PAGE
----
Tuesday, August 25, 2009

Now online: Native Americans in Film

Professor Richard King is teaching his Native Americans in Film course online this fall.

Boy Scouts battle Indians over a hidden treasure in the 1939 film Scouts to the Rescue. The Indians speak perfect English – if you play the film backward. The director reversed the footage of Native American dialogue, creating a new language that lip-syncs with the actors.
Such blatant cultural indifference hasn’t receded into the past, said Professor Richard King, chair of WSU’s Comparative Ethnic Studies Department. It’s just become more subtle.
More...Dances with Wolves ends with the Sioux being crushed and fading into history. Pocohontas ends with her sacrificing herself for English society. Last of the Mohicans is about the noble savage that can’t survive in civilization,” said King, who this fall is teaching a new online course, CES 379: Native Americans in Film. “If it seems inevitable that they’re doomed to pass underneath the treads of civilization, then we don’t feel quite so bad about what actually happened.”
This sense of manifest destiny pervades many films, King said. Students in the three-credit course will analyze those movies, and examine the role Native Americans played as writers, directors, and actors. The course includes threaded discussions and group projects. “I have used student blogging before,” King said, “and I found the new media to be an excellent space for more open expression and deeper exploration.”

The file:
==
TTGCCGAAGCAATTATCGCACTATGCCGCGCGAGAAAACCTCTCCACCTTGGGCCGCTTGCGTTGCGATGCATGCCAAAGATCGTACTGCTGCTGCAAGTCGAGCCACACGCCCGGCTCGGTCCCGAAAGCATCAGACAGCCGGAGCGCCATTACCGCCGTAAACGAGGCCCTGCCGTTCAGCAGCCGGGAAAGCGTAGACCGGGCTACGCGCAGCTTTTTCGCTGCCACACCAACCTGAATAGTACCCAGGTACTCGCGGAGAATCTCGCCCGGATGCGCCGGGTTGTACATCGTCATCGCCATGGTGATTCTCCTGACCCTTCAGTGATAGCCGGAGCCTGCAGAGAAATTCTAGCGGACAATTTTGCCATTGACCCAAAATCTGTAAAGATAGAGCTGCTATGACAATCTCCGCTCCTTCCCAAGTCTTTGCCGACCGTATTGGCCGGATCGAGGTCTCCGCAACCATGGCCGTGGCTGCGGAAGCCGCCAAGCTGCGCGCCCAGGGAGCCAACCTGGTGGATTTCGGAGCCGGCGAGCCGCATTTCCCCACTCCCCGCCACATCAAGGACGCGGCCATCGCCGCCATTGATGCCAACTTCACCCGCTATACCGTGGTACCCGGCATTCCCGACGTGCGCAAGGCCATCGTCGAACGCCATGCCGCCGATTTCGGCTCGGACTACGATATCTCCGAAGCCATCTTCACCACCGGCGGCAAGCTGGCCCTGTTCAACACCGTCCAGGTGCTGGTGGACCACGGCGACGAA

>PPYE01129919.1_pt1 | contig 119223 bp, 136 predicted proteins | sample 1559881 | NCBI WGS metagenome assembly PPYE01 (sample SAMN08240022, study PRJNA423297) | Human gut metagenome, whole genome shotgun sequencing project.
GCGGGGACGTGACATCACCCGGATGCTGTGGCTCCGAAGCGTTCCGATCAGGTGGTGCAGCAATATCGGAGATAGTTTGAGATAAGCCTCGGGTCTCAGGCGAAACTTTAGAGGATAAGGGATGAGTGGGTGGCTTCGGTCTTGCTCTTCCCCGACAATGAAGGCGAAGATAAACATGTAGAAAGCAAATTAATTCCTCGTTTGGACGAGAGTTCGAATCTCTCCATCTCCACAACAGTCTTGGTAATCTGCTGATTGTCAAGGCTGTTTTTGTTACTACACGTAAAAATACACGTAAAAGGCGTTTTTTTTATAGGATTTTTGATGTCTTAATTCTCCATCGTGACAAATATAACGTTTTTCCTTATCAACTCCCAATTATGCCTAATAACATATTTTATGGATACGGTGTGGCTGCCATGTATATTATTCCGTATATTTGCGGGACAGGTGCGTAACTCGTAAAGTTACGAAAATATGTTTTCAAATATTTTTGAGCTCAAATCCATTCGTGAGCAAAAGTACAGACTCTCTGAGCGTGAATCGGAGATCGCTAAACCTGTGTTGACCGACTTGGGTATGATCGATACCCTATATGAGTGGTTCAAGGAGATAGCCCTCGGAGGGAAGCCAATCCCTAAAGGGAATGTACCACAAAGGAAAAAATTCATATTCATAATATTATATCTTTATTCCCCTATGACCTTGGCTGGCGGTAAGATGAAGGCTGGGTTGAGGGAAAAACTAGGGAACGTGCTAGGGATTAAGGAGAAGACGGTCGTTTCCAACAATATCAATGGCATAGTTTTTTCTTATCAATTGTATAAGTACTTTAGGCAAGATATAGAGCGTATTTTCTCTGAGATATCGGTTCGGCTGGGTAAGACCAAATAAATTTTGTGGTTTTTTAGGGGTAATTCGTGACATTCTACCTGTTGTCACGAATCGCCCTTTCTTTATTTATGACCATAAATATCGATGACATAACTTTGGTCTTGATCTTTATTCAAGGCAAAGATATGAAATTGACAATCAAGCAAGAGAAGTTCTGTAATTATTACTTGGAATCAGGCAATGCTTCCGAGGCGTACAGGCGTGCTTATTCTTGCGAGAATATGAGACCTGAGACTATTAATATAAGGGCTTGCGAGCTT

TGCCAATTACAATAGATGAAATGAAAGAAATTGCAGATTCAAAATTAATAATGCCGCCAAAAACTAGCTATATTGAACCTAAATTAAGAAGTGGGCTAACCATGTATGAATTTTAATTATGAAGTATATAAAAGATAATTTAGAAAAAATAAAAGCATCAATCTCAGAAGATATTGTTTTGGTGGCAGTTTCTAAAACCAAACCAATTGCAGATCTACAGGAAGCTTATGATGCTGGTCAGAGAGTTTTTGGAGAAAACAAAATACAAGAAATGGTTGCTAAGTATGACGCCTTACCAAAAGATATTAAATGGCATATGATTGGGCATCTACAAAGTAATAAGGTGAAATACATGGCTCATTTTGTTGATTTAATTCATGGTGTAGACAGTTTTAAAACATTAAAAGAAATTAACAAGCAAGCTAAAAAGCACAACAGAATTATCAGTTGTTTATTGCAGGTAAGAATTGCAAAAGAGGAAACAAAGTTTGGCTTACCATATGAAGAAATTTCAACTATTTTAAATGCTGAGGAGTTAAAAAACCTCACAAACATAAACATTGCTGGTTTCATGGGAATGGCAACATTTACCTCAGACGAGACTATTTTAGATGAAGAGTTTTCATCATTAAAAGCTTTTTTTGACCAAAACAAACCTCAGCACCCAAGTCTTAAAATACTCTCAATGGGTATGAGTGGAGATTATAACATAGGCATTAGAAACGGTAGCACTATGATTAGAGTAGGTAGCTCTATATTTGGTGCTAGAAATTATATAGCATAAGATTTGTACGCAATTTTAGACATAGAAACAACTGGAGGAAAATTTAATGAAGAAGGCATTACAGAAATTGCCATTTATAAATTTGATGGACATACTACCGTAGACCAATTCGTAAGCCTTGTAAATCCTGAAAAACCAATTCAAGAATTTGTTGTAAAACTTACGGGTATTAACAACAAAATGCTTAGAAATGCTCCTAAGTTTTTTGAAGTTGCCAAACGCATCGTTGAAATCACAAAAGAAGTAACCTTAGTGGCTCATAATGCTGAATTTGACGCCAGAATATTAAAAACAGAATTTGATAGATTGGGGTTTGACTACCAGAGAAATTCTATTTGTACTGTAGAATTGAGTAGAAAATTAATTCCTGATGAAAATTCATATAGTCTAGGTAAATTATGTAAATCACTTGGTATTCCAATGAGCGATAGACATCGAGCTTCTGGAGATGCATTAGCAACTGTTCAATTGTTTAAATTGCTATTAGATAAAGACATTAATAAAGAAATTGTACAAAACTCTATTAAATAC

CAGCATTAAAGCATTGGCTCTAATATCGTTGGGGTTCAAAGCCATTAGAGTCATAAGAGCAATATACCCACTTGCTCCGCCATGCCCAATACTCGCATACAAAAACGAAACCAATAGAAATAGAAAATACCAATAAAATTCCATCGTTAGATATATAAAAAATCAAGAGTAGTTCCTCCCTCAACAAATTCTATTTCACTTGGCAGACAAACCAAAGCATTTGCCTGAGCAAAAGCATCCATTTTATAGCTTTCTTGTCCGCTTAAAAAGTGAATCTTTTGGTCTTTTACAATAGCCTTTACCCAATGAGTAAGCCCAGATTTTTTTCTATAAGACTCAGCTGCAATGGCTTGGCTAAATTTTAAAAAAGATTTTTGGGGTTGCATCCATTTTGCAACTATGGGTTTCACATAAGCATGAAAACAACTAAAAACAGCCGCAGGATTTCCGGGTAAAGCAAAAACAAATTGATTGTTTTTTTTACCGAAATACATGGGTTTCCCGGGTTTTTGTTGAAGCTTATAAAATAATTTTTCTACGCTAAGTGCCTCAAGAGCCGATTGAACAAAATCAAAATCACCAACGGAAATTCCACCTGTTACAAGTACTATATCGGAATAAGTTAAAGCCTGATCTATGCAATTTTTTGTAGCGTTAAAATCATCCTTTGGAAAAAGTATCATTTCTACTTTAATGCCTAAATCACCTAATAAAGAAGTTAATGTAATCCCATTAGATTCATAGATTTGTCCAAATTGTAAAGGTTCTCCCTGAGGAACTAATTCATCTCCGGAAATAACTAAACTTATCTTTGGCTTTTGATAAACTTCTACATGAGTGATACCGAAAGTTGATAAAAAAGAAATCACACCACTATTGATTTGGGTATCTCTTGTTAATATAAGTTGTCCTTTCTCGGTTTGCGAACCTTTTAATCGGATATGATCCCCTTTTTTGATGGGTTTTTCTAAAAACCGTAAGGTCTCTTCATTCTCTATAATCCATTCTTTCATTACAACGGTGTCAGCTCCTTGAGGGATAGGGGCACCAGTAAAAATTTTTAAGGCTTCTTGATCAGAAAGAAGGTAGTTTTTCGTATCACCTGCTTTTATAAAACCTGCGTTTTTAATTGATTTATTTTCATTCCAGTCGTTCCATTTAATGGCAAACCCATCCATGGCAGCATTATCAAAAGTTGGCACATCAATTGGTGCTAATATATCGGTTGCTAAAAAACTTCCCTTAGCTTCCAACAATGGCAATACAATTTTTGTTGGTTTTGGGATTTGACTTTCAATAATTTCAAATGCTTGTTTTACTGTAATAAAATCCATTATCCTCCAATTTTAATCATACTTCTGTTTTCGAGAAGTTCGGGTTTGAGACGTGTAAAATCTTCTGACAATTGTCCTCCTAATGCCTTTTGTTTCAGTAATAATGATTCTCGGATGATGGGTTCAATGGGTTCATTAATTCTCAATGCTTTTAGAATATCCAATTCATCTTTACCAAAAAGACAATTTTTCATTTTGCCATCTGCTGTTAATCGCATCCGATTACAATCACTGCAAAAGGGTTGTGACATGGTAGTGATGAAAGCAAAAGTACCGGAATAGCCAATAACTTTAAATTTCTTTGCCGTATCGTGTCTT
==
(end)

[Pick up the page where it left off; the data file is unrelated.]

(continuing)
Going online created some copyright issues, said Distance Degree Programs instructional designer Rebecca Van de Vord. “There are many movies we can’t put online without paying copyright fees, which get passed onto the students,” she said.
The solution was two-fold, she said. Students will rent some movies – Dance with Wolves, Smoke Signals, for example. Other movies are in the public domain, and can be viewed online for free – White Fawn’s Devotion, for example, and Battle of Elderbush Gulch.
“It was a pretty seamless transition” to move the course online, King said. “Rebecca was very good at keeping me on task.”
King brings extensive expertise to the course, as evidenced by his 35-page curriculum vitae. His research into the racial politics of culture has appeared a variety of journals, and he is the author or editor of several books, including Team Spirits: The Native American Mascot Controversy and Postcolonial America. He recently completed Native American Athletes in Sport and Society and The Encyclopedia of Native Americans and Sport.
“As a child, I was a YMCA Indian Guide and Boy Scout,” King said. “I played cowboys and Indians, and rooted for the Kansas City Chiefs.” He became interested Native American issues in high school, when he learned about Leonard Peltier and the American Indian Movement. King went on to earn bachelor’s and master’s degrees from the University of Kansas.
“It was not until graduate school at the University of Illinois, home of the Fighting Illini and Chief Illiniwek, that I began to come to terms with the ways in which Euro-Americans misinterpreted indigenous peoples,” he said.
“It became a passion that has expanded past the controversy over Native American mascots to include such issues as the debate over squaw place names, indigenous rap music, and the distinct ways that whiteness, blackness, and Indianness are given expression in sports.”

--Richard H. Miller/CDPE

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